Figure 4
 
Retinal function of cacna2d4-KO lines at 20 dpf. (AC) Box and whisker plots of white-light ERG b-wave amplitudes, b-wave kinetics and flicker fusion threshold of 20 dpf WT and double-KO. Bottom and top of the box: the first and third quartile; median, line within the box; whiskers, minimum and maximum values; circles, outliers (1.5 × interquartile distance); small asterisks, extreme outliers (3 × interquartile distance). (A, B) Five flashes (100 ms) of increasing light intensities were applied, starting from dim light (log-4) to 100% light intensity (log0, 24,000 μW/cm2), and responses were grouped accordingly (n = 19 per genotype). (A) b-wave amplitude of the mixed rod-cone response was not attenuated in double-KO. (B) The time from baseline to peak is significantly prolonged in double-KO at almost all light intensities. (C) The flicker fusion threshold is reduced in double-KO under photopic conditions (n = 25 per genotype). Significance levels: *P ≤ 0.05, **P ≤ 0.01, ***P ≤ 0.001.
Figure 4
 
Retinal function of cacna2d4-KO lines at 20 dpf. (AC) Box and whisker plots of white-light ERG b-wave amplitudes, b-wave kinetics and flicker fusion threshold of 20 dpf WT and double-KO. Bottom and top of the box: the first and third quartile; median, line within the box; whiskers, minimum and maximum values; circles, outliers (1.5 × interquartile distance); small asterisks, extreme outliers (3 × interquartile distance). (A, B) Five flashes (100 ms) of increasing light intensities were applied, starting from dim light (log-4) to 100% light intensity (log0, 24,000 μW/cm2), and responses were grouped accordingly (n = 19 per genotype). (A) b-wave amplitude of the mixed rod-cone response was not attenuated in double-KO. (B) The time from baseline to peak is significantly prolonged in double-KO at almost all light intensities. (C) The flicker fusion threshold is reduced in double-KO under photopic conditions (n = 25 per genotype). Significance levels: *P ≤ 0.05, **P ≤ 0.01, ***P ≤ 0.001.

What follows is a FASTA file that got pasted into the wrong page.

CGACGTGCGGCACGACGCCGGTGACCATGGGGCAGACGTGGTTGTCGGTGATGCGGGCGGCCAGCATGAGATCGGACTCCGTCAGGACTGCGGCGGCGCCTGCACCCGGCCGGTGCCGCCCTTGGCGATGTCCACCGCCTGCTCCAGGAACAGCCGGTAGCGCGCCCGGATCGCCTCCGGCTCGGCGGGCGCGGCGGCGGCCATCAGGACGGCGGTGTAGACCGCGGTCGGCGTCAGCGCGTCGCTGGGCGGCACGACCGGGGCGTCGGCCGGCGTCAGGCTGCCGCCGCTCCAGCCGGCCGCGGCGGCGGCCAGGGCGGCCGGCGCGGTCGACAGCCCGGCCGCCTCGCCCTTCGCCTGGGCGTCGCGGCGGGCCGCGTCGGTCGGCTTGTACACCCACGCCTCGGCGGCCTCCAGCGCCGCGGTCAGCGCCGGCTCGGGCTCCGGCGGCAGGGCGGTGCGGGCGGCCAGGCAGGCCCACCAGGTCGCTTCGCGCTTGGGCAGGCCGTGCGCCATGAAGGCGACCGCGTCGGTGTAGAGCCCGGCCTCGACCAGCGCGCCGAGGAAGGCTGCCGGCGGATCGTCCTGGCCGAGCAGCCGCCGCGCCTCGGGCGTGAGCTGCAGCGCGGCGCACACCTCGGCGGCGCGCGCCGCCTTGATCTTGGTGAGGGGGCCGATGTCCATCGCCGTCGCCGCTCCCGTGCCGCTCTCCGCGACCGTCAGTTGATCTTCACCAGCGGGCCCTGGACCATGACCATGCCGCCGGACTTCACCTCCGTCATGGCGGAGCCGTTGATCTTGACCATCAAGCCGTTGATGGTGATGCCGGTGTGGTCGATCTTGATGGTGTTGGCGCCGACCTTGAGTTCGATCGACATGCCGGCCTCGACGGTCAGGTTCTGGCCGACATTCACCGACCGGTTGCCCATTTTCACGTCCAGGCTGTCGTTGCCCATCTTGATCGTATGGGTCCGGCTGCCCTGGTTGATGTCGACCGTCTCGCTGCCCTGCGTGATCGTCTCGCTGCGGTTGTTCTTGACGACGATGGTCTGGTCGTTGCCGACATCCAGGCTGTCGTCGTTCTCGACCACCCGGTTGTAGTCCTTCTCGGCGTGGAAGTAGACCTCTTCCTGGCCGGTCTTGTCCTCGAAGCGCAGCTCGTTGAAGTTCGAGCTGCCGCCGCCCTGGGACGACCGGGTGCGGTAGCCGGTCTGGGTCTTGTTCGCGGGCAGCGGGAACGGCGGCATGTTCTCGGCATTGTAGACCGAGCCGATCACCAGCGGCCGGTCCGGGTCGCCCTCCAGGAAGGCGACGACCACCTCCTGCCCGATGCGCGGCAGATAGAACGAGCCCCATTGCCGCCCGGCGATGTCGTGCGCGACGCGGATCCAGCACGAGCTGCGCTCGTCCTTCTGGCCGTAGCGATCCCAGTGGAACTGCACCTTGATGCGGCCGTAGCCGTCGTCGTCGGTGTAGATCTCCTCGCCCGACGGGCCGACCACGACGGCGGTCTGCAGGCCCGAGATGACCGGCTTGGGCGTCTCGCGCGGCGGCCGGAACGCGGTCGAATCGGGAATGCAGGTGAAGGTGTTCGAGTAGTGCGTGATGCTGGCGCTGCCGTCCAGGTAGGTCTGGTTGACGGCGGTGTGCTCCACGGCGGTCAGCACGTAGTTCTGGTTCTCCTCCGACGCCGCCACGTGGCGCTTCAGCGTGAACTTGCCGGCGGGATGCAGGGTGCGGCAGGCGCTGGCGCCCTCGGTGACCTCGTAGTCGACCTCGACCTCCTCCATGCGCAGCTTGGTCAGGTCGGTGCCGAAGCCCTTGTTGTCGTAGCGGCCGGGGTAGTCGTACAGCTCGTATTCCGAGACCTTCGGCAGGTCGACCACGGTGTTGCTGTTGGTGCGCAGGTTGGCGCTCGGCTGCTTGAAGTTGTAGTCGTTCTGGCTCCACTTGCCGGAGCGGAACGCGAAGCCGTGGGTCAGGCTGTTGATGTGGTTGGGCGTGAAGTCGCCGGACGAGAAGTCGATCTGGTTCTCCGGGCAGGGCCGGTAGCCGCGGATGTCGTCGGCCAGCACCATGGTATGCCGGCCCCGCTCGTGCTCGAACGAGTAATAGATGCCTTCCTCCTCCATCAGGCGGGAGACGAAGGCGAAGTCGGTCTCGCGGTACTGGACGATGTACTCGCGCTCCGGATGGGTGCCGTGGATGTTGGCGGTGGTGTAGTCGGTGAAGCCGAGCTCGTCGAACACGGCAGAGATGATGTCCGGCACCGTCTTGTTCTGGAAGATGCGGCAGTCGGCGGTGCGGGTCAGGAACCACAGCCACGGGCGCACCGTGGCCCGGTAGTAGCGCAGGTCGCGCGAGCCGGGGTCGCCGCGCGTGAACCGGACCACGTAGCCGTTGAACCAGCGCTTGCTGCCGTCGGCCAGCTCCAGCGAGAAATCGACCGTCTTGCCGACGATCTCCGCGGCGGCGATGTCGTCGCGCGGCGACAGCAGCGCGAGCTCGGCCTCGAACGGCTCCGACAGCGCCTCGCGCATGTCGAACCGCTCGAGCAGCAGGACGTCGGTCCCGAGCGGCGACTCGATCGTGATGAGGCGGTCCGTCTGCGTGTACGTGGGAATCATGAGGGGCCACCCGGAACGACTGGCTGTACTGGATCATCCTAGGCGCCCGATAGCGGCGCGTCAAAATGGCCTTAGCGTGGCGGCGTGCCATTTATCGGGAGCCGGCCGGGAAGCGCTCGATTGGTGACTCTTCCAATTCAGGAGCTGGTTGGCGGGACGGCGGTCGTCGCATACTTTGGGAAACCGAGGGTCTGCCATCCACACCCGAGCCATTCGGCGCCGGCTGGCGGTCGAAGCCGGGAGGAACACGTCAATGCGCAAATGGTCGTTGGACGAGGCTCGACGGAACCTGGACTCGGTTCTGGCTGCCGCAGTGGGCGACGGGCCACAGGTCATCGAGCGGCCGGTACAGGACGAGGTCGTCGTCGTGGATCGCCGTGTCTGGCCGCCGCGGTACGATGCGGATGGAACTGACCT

Figure 5
 
Morphologic analysis of cacna2d4-KO retinae. (A) Semithin plastic sections (3 μm) of WT, cacna2d4a-KO, cacna2d4b-KO and double KO retinae at 5 dpf, 20 dpf, and adult (>5 months). (BE) Quantification of eye size and retinal layers. Three measurements per section were taken from the central retina, close to the optic nerve. For 5 and 20 dpf fish, eye circumference on central sections was measured as an approximation for eye size. In larvae, both eyes were analyzed, yielding two data points for eye size and six for retinal layers per fish. In adult retinas, two sections per retina and three measurements per section were taken from the central retina, adding to a total of six measurements per fish. 5 dpf: n = 8 each, 20 dpf: WT n = 10; cacna2d4a-KO n = 10; cacna2d4b-KO n = 10; double-KO n = 8, adult: WT n = 4, cacna2d4a-KO n = 3, cacna2d4b-KO n = 3, double-KO n = 4). Box and whisker plots: bottom and top of the box = first and third quartile; the median = line within the box; whiskers = minimum and maximum values; data points with the same shape correspond to the same animal in each box; horizontal lines = outliers. Significance levels: *P ≤ 0.05, **P ≤ 0.01, ***P ≤ 0.001. Scale bars in (A) correspond to 50 μm and apply to all images of the respective developmental stage.